badWords <- c("ass", "asshole", "cunt", "fuck", "goddamn", "motherfucker", "nigger", "shit")
  corpus <- tm_map(corpus, removeWords, badWords)                 # Professor said no profanity

  corpus <- tm_map(corpus, removePunctuation)                     # Remove punctuation
  corpus <- tm_map(corpus, removeNumbers)                         # Remove numbers
  corpus <- tm_map(corpus, stripWhitespace)                       # Remove white spaces (best to do this last)
}

# Run each corpus through cleaner function
blogsC <- cleanC(blogsC)
newsC <- cleanC(newsC)
twitterC <- cleanC(twitterC)

# complete a matrix to show the first line of each source before and after cleaning
BA_Matrix[1,2] <- as.character(blogsC[[1]])
BA_Matrix[2,2] <- as.character(newsC[[1]])
BA_Matrix[3,2] <- as.character(twitterC[[2]])

What the before and after cleaning text looks like,

kable(BA_Matrix)
Before After
Blogs Love the use of onomatopoeia, and I wish they made dumplings with just scallions and cabbage. But there are plenty of places on 8th where you can buy dumplings (veggie or otherwise) for 4 for a dollar or so. Several places that look like they don’t sell anything (just a white booth with a see-through window) actually sell delicious stuff to take home a cook. It’s inexpensive and usually quite good. Enjoy. love the use of onomatopoeia and i wish they made dumplings with just scallions and cabbage but there are plenty of places on th where you can buy dumplings veggie or otherwise for for a dollar or so several places that look like they dont sell anything just a white booth with a seethrough window actually sell delicious stuff to take home a cook its inexpensive and usually quite good enjoy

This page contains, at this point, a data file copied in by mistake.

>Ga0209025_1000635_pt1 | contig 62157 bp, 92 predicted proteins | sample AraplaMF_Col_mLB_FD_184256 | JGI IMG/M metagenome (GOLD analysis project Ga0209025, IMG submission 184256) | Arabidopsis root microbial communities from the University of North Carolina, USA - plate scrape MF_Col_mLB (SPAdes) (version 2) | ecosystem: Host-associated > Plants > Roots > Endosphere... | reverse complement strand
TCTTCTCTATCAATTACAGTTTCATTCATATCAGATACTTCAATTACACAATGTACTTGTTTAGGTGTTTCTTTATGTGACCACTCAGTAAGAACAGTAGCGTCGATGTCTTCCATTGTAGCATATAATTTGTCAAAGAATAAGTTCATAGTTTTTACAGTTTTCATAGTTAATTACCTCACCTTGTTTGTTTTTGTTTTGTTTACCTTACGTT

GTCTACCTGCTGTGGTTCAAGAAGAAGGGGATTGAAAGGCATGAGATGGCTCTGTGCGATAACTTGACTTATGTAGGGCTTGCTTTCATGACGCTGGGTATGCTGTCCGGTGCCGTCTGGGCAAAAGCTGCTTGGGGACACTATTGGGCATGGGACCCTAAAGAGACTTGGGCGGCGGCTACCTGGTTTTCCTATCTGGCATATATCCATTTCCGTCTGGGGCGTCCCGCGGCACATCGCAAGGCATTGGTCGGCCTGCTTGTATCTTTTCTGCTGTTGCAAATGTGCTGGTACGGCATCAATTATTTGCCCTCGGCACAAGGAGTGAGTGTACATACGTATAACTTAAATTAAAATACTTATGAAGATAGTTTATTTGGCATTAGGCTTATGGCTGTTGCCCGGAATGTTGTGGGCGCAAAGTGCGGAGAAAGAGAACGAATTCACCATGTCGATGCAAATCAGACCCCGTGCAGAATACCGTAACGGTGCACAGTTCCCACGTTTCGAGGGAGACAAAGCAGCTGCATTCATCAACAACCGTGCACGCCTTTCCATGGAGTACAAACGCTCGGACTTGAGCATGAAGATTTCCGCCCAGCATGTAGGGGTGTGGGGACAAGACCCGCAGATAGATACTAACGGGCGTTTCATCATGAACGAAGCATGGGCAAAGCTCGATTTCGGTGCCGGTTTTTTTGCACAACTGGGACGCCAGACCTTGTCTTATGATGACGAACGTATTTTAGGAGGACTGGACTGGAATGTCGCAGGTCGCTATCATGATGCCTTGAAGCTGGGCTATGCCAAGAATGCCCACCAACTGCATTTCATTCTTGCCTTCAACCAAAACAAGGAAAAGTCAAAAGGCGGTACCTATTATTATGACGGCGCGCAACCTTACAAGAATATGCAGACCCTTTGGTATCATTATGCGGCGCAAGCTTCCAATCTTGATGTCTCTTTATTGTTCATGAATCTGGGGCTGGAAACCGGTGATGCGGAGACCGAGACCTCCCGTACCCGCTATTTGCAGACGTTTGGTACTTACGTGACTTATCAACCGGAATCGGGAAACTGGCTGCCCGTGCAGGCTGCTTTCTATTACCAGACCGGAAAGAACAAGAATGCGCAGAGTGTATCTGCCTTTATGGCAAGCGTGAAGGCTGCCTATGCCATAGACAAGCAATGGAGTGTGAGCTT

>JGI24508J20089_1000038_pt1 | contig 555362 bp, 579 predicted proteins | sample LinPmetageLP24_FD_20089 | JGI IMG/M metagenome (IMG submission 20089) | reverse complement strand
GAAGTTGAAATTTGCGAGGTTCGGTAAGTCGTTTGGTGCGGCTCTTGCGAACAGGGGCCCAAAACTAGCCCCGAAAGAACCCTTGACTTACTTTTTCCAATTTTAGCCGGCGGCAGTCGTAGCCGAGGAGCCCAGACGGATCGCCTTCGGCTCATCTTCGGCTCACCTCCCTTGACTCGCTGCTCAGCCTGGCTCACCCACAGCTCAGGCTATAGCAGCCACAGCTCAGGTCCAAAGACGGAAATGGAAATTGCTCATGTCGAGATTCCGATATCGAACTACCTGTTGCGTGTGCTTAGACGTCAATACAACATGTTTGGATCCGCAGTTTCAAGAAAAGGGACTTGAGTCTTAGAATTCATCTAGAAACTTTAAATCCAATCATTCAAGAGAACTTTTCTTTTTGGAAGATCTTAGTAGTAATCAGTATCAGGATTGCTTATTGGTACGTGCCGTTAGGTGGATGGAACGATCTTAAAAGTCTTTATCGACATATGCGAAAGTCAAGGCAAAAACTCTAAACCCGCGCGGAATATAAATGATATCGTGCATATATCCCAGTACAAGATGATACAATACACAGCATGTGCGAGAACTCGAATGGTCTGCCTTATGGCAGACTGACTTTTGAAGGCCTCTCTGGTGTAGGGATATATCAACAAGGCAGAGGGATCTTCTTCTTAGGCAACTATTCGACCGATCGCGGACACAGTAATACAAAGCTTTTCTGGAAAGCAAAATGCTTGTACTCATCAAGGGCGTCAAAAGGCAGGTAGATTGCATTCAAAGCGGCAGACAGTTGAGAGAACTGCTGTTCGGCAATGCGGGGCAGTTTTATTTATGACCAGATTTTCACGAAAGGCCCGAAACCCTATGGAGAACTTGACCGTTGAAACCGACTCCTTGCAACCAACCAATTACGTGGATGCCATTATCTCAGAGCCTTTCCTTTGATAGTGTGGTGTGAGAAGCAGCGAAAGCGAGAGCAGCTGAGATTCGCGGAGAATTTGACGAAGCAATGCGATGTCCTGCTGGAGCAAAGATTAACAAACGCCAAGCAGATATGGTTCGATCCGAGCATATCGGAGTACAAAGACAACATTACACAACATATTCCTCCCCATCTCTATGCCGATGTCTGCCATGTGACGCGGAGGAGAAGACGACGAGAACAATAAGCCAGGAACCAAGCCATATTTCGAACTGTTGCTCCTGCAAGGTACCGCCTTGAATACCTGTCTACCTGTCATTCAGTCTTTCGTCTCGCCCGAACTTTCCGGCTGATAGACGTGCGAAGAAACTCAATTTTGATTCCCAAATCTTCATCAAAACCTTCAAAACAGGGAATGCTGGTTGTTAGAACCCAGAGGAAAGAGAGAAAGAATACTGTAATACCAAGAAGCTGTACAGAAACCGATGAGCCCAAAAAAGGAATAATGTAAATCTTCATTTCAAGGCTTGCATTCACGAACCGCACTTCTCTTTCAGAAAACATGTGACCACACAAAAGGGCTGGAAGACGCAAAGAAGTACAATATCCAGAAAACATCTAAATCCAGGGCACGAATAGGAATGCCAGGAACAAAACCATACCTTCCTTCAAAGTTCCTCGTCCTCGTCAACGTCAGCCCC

News “With no status in the country, the cycle can continue indefinitely, with the migrant re-traded once the employer no longer needs their services,” he said. with no status in the country the cycle can continue indefinitely with the migrant retraded once the employer no longer needs their services he said
Twitter don’t sleep on me yet I’m still getting calls! I promise you will see me soon;) dont sleep on me yet im still getting calls i promise you will see me soon

Word Sequences (n-grams)

Count the most common sequence of words (n-grams)…

# Function to get return n-grams
oneG <- function(dtm) {NGramTokenizer(dtm, Weka_control(min = 1, max = 1))}
twoG <- function(dtm) {NGramTokenizer(dtm, Weka_control(min = 2, max = 2))}
threeG <- function(dtm) {NGramTokenizer(dtm, Weka_control(min = 3, max = 3))}
fourG <- function(dtm) {NGramTokenizer(dtm, Weka_control(min = 4, max = 4))}

blogsDTM <- DocumentTermMatrix(blogsC, control = list(tokenize = oneG))
blogsFreq_1 <- sort(colSums(as.matrix(removeSparseTerms(blogsDTM, .97))), decreasing = TRUE)

blogsDTM <- DocumentTermMatrix(blogsC, control = list(tokenize = twoG))
blogsFreq_2 <- sort(colSums(as.matrix(removeSparseTerms(blogsDTM, .99))), decreasing = TRUE)

blogsDTM <- DocumentTermMatrix(blogsC, control = list(tokenize = threeG))
blogsFreq_3 <- sort(colSums(as.matrix(removeSparseTerms(blogsDTM, .999))), decreasing = TRUE)

blogsDTM <- DocumentTermMatrix(blogsC, control = list(tokenize = fourG))
blogsFreq_4 <- sort(colSums(as.matrix(removeSparseTerms(blogsDTM, .999))), decreasing = TRUE)

# This code was run again for each source, but hidden for the purposes of 
# keeping this summary concise

Top 20 Unigrams

Top 20 Bigrams

Top 20 Trigrams

Top 20 Four-grams

Prediction Algorithm

Because this app will likely be used for mobile messaging or shorter messages, the sample may be comprised of strategically sized components from each source. For example, because twitter has only 12 words per line and may represent how people might communicate with the app, the corpus could be comprised of a larger proportion of twitter lines.